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Winners in Waiting

This is a short piece for the blog. I don’t want to get “bogged down” in trying to analyze every race being run in France and if you look hard enough at every horse running in a maiden you will eventually find a reason to be optimistic for their futures. We are a couple of weeks into the Turf season proper and we have had several impressive maiden winners, most notably from Andre Fabre, to get excited about. However, those horses are not likely to be missed in the market when they run next time as the social media hype around them means that they will be in the trackers of many punters and traders. You can never back a horse blind as it will always depend on the opposition that they meet next time but having watched through the action from Saint-Cloud and Lyon La Soie on Thursday, there were a couple of horses who ran very well in maiden company without winning and they both look to have shown more than enough ability to win a maiden in the coming weeks.

Prix Suave Dancer – 3YO Maiden – Saint-Cloud 23rd March – BARBATE (3rd)

The markets for this race were dominated by just 1 horse, Silver Crack. Jean-Claude Rougets Cracksman colt was well found in the market, and he duly delivered with an impressive 7-length victory. He looks bound for Group races on the back of his impressive debut, but because he was so visually pleasing, the form in behind him may well be overlooked and that will make BARBATE interesting on his next start. A son of Frankel, he has featured on this blog before (see related articles) and I had been waiting some considerable time to see him make his debut for Carlos Laffon-Parias. Although he didn’t ever look like winning, I would say that his connections were still delighted with his first start, especially the willing attitude and turn-of-foot that he showed in the closing stages to be a fast-finishing 3rd. Having settled in mid-division, he was asked for his effort as they turned for home and was forced to come wide in the straight to make his challenge. He had too much to do to get on terms with the easy winner, but he made good late headway under Augustin Madamet, running the final 2-furlongs in split times of 11.97 and 11.94s, 2nd only to the winner on the clock from the 400-metre pole to the line. With 10-furlongs likely to be a bare minimum distance for him, he must surely be worth watching next time. His Dam was a Group 2 winner and a half-sister to Recoletos and with such a pedigree, it is no surprise to see that he holds entries in both the Prix du Jockey Club and the Grand Prix de Paris. Whether he can live up to those entries remains to be seen, but this was a solid start to his career, and he ought to be able to get his head in front next time with natural improvement.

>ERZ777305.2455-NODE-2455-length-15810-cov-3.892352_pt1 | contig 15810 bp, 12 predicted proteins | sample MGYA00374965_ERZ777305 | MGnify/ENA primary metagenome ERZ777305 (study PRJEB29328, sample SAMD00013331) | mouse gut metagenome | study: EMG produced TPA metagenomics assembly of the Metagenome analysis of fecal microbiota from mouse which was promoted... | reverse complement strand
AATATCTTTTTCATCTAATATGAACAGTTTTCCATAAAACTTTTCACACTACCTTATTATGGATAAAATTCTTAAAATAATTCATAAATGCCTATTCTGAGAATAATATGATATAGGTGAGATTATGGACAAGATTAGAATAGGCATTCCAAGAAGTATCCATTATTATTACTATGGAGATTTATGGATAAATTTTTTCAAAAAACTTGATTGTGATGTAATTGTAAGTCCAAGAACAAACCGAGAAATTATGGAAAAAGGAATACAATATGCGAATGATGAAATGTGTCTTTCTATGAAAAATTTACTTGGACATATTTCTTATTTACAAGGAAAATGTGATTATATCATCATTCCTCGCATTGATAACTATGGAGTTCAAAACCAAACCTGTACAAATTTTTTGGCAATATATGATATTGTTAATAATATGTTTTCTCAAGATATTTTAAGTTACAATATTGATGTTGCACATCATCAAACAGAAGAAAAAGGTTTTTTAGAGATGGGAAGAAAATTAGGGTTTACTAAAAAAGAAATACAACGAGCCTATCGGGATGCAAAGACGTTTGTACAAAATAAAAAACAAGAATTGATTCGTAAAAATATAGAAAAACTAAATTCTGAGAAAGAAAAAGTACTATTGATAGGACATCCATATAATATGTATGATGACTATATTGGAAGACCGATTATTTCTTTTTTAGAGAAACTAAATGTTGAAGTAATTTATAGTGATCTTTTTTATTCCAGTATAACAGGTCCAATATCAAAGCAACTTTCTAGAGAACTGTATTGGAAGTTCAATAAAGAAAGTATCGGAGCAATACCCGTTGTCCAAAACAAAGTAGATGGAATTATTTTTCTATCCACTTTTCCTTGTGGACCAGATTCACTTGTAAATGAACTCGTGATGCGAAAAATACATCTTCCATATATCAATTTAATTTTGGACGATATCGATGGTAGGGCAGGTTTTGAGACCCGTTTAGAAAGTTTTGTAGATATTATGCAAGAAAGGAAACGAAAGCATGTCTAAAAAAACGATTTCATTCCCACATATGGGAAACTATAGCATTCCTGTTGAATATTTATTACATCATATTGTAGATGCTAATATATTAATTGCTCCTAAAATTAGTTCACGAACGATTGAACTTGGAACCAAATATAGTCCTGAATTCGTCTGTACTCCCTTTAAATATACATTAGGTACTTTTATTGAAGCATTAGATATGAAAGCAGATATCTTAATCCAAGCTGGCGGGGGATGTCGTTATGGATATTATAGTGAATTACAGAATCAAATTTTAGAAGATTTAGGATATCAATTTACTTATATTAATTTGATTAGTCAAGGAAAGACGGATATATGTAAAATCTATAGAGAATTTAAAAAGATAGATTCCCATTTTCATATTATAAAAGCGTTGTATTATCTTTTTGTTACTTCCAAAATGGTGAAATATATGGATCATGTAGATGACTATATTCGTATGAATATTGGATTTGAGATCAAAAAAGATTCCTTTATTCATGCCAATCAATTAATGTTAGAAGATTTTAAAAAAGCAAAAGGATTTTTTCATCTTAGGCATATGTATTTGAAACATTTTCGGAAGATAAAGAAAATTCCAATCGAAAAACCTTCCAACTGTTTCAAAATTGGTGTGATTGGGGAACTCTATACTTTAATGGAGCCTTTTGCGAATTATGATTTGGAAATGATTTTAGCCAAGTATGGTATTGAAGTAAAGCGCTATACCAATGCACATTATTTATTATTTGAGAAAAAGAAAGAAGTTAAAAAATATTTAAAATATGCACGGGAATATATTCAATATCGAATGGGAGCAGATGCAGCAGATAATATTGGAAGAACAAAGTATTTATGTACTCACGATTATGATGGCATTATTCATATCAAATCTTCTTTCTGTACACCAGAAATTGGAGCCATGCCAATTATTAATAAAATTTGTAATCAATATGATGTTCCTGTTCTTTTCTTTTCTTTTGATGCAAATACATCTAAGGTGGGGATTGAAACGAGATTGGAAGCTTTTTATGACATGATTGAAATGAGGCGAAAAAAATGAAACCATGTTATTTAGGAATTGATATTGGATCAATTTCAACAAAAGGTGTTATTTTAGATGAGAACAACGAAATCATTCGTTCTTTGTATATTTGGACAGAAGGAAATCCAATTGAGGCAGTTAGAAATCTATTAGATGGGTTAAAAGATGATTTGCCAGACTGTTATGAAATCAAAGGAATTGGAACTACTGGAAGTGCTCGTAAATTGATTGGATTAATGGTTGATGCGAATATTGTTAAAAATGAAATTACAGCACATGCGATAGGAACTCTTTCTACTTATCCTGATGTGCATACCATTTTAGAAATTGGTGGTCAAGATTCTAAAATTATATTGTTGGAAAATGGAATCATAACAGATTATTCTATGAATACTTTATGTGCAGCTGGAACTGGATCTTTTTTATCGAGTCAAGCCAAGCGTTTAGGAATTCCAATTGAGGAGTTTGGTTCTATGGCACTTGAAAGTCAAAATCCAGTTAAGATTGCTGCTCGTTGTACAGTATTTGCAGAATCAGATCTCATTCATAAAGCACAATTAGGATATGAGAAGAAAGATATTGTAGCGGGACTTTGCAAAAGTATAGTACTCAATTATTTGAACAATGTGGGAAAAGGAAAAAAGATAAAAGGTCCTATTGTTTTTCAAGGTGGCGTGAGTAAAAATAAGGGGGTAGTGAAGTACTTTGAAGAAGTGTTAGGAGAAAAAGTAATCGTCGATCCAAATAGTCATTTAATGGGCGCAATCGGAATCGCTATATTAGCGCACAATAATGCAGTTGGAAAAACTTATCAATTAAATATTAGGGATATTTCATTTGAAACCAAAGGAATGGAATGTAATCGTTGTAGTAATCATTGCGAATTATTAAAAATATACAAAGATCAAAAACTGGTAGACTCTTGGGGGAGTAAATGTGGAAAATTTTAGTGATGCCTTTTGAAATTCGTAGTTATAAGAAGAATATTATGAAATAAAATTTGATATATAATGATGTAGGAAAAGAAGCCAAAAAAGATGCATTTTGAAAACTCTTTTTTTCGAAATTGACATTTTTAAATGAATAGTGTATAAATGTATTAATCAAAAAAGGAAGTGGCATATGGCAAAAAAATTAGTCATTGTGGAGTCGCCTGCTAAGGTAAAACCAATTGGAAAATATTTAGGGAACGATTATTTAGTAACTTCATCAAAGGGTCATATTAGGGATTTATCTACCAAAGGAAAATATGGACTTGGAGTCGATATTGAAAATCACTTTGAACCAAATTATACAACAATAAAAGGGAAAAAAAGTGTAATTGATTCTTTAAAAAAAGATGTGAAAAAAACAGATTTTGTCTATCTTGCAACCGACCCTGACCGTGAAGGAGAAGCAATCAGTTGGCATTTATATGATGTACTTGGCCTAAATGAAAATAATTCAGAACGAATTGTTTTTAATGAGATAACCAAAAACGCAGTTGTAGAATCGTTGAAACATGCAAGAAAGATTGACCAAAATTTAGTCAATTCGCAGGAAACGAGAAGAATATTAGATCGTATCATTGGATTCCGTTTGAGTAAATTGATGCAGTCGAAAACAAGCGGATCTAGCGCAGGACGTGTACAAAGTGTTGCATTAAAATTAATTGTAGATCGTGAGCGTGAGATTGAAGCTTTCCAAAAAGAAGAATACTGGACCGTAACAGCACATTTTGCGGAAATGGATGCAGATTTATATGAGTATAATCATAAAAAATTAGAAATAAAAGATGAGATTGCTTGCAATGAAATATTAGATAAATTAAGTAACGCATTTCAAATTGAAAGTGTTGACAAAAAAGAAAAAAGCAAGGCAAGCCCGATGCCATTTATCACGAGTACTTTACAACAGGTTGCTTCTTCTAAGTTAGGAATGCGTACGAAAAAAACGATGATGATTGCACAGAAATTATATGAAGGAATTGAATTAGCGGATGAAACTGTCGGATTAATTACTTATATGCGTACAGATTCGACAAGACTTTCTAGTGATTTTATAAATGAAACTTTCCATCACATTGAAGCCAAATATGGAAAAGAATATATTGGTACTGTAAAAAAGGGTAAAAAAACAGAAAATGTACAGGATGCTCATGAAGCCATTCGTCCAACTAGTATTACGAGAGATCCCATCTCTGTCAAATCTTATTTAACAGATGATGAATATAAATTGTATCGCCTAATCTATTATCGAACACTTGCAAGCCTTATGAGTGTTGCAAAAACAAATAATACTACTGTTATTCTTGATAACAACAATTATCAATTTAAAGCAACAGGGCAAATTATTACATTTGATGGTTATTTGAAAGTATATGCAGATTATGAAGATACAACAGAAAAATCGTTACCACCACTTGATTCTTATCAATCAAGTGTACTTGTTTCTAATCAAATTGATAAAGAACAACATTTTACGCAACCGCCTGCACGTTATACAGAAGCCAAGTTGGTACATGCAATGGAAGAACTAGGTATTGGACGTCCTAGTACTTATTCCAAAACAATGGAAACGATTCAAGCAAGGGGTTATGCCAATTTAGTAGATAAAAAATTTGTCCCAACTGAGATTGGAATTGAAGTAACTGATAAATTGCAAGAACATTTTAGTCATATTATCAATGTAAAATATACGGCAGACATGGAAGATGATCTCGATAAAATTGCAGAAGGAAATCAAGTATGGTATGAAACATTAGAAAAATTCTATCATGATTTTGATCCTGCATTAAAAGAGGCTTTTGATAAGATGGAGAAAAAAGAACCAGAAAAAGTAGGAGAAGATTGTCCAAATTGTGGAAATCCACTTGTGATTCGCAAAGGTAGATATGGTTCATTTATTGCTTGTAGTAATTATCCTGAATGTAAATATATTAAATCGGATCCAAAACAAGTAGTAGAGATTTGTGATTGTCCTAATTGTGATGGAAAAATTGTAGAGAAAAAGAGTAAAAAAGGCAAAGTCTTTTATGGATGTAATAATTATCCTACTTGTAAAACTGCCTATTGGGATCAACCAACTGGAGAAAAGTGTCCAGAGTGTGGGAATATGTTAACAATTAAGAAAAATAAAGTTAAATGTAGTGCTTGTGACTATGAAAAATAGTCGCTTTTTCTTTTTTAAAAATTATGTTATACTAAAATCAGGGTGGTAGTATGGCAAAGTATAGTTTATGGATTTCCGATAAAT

Prix Cerealiste – 3YO Maiden – Lyon La Soie 23rd March – SACRED SPIRIT (2nd)

Despite what I said in my introduction, I have included a horse trained by Andre Fabre, but the fact that this run took place on a quiet all-weather card at Lyon La Soie will probably mean that the form isn’t given as much attention as perhaps it should be. SACRED SPIRIT had disappointed on his debut when he finished 11th of 13 at Deauville in December, but he made a much better fist of things second time around. He can perhaps be considered slightly unlucky to still be a maiden as he could certainly be described as having “bumped into one” in the form of Hamsiyann at Lyon La Soie. Jean-Claude Rougets horse had run with great credit at Deauville and Chantilly and had finished less than 2-lengths behind the very talented Prince de Paname on his penultimate start. With a rating of 39.5, Hamsiyann deserved to be a short-priced favourite for this contest and ultimately proved too strong in the closing stages. Sacred Spirit made the running under Hugo Besnier, setting steady fractions before kicking for home as they rounded the final bend. Although he couldn’t repel the strong travelling Hamsiyann, who he was giving 1.5-kilos too thanks to Coralie Pacaut’s allowance, he kept trying and they pulled readily 6-lengths clear of the rest. I don’t want to create the impression that this form represents a potential group horse in waiting, because it doesn’t, but he has shown more than enough to suggest that he will break his maiden tag next time on this evidence.


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